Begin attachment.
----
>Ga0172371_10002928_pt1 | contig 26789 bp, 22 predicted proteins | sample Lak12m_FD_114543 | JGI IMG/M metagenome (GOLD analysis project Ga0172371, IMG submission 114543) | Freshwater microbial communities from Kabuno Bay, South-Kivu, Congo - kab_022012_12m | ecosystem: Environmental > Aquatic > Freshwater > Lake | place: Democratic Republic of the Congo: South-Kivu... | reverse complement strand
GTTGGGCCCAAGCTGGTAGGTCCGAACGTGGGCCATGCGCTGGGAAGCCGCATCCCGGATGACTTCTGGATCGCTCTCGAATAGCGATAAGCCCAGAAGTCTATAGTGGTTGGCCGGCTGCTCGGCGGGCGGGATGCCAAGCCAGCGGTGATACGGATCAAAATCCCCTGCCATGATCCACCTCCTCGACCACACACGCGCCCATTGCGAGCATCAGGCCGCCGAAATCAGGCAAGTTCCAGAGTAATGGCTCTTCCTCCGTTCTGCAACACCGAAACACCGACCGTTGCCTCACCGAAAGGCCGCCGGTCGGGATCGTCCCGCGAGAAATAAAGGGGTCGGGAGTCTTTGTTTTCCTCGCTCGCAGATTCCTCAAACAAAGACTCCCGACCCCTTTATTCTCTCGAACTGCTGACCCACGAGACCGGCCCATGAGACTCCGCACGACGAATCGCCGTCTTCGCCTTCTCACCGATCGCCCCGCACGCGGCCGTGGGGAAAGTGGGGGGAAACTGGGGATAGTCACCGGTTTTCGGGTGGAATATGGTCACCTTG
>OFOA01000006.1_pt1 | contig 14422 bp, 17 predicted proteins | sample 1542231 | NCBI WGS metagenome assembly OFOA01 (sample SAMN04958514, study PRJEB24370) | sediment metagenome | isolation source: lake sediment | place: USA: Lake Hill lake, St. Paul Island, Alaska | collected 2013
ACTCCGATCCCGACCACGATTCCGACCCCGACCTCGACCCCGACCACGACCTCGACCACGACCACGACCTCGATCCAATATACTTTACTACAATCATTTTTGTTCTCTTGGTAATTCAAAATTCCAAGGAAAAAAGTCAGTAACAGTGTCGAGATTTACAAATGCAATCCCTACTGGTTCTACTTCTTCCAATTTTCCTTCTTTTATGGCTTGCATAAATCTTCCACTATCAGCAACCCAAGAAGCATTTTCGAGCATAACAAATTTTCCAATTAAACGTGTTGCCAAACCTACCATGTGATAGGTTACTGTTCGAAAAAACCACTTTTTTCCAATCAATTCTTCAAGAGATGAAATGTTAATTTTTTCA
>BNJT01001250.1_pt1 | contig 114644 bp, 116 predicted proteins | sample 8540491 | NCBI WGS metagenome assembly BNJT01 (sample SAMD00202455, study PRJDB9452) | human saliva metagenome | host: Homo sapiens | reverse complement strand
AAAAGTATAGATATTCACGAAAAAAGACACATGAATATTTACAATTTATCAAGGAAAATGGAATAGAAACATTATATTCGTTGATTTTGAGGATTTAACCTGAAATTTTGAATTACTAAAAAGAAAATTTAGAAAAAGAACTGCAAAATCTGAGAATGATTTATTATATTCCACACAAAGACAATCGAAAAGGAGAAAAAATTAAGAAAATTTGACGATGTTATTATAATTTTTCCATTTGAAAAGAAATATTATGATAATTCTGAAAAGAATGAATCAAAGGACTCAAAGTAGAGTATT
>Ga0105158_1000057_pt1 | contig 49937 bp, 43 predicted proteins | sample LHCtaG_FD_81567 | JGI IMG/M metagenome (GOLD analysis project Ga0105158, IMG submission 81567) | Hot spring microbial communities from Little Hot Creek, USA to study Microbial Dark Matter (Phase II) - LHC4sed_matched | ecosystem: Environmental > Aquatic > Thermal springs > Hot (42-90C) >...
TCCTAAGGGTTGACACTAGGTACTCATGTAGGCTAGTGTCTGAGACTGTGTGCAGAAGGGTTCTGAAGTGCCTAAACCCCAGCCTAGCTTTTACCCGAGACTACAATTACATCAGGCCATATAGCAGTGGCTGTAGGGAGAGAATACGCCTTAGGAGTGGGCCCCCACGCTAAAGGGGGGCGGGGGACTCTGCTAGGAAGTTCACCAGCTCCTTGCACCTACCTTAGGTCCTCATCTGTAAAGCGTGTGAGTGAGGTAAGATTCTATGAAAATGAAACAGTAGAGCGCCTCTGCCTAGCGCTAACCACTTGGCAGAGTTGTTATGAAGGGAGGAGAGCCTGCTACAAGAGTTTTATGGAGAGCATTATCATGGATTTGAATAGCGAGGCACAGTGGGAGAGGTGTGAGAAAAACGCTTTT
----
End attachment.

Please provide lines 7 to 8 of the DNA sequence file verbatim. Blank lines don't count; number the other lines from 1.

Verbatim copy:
>Ga0105158_1000057_pt1 | contig 49937 bp, 43 predicted proteins | sample LHCtaG_FD_81567 | JGI IMG/M metagenome (GOLD analysis project Ga0105158, IMG submission 81567) | Hot spring microbial communities from Little Hot Creek, USA to study Microbial Dark Matter (Phase II) - LHC4sed_matched | ecosystem: Environmental > Aquatic > Thermal springs > Hot (42-90C) >...
TCCTAAGGGTTGACACTAGGTACTCATGTAGGCTAGTGTCTGAGACTGTGTGCAGAAGGGTTCTGAAGTGCCTAAACCCCAGCCTAGCTTTTACCCGAGACTACAATTACATCAGGCCATATAGCAGTGGCTGTAGGGAGAGAATACGCCTTAGGAGTGGGCCCCCACGCTAAAGGGGGGCGGGGGACTCTGCTAGGAAGTTCACCAGCTCCTTGCACCTACCTTAGGTCCTCATCTGTAAAGCGTGTGAGTGAGGTAAGATTCTATGAAAATGAAACAGTAGAGCGCCTCTGCCTAGCGCTAACCACTTGGCAGAGTTGTTATGAAGGGAGGAGAGCCTGCTACAAGAGTTTTATGGAGAGCATTATCATGGATTTGAATAGCGAGGCACAGTGGGAGAGGTGTGAGAAAAACGCTTTT